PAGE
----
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Some notes from Bristol meetings (dev. independent workshop, WCAG, ATAG)

From: Ian Jacobs <ij@w3.org>
Date: Tue, 17 Oct 2000 09:37:58 -0400
Message-ID: <39EC5636.200A4DD5@w3.org>
To: w3c-wai-ua@w3.org

I have been meaning to send a couple of notes from the
three meetings I attended in Bristol (U.K.):
the device independent workshop [1] and the WCAG [2] and 
ATAG [3] Working Group face-to-face meetings. There are eight
points below, some of which touch directly on our work. These
points do not affect us right now and there are no proposals.

1) Techniques for Evaluating Authoring Tools for conformance.
   The ATAG Working Group is doing some very cool work designing
   techniques for evaluating authoring tool accessibility (refer
   to their 13 September 2000 draft [4], for example). We should
   also consider such a deliverable. The ATAG WG has come up with
   some good ideas and we can benefit from the work they've done
   in addressing some evaluation issues. They also intend to
   create an interactive tool for helping people with evaluations,
   and a well-designed tool could be reused by the UA Working Group.

2) At the Device Independent Workshop, people expressed a desire
   for the next draft of the UAAG to cover additional classes of
   user agents (e.g., mobile devices). This should be taken into
   account as we discuss the scope of the next deliverables we 
   will produce.

3) The WCAG WG has been spending a lot of time on the structure of 
   their documentation (refer also to their requirements document 
   for WCAG 2.0 [5]). There were discussions about granularity
   of conformance claims (we've been there, and this seems to
   be a WAI-wide issue). 

4) Some device independent issues related to user interface:
    - People want the same user interface across applications
      on a given platform (e.g., mobile).
    - Power users (say 10% of users) want customization. They
      are a vocal and powerful minority.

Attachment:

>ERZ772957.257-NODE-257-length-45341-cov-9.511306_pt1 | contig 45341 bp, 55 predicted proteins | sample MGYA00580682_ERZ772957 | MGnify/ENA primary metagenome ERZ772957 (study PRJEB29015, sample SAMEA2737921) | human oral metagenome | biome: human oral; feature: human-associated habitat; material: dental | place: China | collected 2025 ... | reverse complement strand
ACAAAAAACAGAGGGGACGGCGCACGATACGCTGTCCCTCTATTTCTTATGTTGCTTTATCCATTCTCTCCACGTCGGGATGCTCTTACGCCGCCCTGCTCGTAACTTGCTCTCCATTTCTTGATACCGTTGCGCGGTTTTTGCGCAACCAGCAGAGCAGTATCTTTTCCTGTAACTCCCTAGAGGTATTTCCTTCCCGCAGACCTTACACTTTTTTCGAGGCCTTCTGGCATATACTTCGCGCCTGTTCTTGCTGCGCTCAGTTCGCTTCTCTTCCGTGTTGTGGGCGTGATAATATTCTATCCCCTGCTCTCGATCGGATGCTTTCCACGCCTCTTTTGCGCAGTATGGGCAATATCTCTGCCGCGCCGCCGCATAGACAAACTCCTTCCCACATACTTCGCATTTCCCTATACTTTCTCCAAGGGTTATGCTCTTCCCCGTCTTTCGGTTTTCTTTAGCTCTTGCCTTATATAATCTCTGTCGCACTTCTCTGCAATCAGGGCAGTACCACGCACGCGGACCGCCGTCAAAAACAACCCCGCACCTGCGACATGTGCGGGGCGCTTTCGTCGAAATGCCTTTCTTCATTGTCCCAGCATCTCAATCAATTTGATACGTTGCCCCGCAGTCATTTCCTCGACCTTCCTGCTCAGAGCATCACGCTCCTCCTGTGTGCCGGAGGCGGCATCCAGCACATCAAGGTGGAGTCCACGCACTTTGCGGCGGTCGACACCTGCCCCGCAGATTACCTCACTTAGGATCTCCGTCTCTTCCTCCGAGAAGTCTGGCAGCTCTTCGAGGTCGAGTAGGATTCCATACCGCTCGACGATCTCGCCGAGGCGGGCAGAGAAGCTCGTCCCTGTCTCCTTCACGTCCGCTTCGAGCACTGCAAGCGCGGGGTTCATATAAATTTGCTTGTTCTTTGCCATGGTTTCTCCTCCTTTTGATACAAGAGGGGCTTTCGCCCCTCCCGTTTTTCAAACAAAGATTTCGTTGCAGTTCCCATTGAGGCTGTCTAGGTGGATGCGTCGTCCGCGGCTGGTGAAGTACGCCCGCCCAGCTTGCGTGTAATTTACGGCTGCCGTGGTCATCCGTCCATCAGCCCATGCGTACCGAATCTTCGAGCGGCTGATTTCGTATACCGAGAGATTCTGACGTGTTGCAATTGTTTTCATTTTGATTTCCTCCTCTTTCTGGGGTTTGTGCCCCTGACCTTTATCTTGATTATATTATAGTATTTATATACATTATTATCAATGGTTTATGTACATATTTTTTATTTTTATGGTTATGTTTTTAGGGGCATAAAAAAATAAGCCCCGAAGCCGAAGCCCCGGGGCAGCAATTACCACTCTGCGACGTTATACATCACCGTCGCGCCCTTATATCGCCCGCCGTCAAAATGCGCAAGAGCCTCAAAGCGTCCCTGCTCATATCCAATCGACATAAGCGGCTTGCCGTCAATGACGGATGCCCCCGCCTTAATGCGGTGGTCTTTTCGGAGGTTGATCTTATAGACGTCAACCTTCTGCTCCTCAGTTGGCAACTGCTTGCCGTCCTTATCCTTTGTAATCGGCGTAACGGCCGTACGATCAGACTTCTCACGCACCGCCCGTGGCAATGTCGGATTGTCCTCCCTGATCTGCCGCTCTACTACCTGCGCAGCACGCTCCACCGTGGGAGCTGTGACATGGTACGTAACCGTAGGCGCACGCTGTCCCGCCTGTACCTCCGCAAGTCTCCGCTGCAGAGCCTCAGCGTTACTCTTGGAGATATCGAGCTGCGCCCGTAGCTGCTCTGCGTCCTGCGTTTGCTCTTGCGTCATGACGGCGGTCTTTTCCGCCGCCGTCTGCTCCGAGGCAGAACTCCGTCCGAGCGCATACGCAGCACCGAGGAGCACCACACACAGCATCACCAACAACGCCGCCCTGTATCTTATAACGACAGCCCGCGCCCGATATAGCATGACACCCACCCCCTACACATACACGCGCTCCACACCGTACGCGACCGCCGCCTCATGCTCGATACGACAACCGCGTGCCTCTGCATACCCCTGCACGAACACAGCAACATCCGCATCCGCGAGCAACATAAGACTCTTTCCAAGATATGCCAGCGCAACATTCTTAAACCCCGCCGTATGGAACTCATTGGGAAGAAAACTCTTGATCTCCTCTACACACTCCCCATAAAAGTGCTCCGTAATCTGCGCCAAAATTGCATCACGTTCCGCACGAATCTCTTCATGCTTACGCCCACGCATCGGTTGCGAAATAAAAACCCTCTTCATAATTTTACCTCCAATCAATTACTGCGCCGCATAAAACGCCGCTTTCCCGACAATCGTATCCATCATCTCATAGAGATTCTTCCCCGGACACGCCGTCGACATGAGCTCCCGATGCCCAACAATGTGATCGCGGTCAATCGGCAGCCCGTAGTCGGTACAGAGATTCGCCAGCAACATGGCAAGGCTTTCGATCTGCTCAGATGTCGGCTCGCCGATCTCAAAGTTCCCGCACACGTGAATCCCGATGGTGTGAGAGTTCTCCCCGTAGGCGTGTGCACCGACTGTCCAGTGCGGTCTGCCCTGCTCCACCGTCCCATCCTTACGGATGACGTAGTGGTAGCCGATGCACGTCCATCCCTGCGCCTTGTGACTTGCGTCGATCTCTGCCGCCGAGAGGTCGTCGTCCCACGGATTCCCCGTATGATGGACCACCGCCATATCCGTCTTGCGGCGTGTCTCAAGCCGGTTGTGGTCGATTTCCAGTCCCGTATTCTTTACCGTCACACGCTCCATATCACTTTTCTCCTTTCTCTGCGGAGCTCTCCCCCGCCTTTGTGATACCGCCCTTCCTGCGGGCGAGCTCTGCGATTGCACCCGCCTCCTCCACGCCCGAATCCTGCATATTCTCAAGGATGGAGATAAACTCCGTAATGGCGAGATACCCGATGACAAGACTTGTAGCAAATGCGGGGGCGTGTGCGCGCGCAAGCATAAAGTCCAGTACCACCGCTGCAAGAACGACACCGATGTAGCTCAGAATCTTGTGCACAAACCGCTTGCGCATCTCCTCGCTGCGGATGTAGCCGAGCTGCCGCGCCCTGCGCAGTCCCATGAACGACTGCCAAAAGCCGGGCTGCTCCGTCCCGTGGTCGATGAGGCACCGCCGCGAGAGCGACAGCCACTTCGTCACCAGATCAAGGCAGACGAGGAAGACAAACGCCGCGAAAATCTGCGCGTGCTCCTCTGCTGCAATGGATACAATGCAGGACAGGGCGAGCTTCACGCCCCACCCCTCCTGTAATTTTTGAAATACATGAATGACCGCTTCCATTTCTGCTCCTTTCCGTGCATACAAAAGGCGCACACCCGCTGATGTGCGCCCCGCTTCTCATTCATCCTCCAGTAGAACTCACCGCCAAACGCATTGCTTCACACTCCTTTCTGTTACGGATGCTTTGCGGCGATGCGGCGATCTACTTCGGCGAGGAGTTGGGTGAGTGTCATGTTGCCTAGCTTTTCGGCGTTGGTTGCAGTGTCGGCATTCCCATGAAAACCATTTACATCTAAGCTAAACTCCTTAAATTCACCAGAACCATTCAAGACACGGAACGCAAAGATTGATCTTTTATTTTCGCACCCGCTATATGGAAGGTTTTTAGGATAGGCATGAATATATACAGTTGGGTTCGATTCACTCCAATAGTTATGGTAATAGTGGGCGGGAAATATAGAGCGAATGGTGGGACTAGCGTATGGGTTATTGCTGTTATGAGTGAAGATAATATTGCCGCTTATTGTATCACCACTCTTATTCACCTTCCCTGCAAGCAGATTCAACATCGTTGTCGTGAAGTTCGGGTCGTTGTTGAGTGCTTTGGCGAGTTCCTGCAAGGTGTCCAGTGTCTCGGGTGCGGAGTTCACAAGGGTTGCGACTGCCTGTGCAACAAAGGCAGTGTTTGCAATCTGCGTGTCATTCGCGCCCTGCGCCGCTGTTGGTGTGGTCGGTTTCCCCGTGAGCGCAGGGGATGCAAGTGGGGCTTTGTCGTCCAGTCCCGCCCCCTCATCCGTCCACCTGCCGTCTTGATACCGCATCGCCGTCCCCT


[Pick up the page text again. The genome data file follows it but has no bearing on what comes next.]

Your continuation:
5) A comment on WCAG techniques: what happens if you do ALL
   of them? Does this lead to a usable site? We could review
   the UAAG Techniques with this question in mind.

6) In general, at the device-independent workshop, there was  
   a lot of discussion about the reality (or limitations) of
   author-once-repurpose-often ideal. Many people felt like
   "single authoring" was not useful in practice since authors
   end up with a kind of "least common denominator" of content
   that takes advantage of none of the useful features specific
   to a given device. Other interesting topics:

7) Is it really possible to separate presentation
   from structure? Some people argued that in some
   cases, you have to tailor the content so much to
   meet the capabilities of a particular device, that
   you actually provide different content (e.g., a 
   summary), not just a reformatted version of the same
   content. In short: One size does not fit all.
   Furthermore, automatic transformation of content for
   mobile devices was described as a "guess and pray"

8) People were thinking more and more about content
   as "applications", not "pages". And thus, how do
   you make the application accessible?

 - Ian

P.S. For more information, read the meeting minutes
linked below, some of which may not yet be available.
[1] http://www.w3.org/2000/07/diw
[2] http://www.w3.org/WAI/GL/2000/10/f2f-minutes.html
[3] http://www.w3.org/WAI/AU/meetings/f2f-oct00.html
[4] http://www.w3.org/WAI/AU/WD-ATAG10-EVAL-20000913/
[5] http://www.w3.org/WAI/GL/wcag20-requirements
Ian Jacobs (jacobs@w3.org)   http://www.w3.org/People/Jacobs
Tel:                         +1 831 457-2842
Cell:                        +1 917 450-8783
Received on Tuesday, 17 October 2000 09:38:00 UTC

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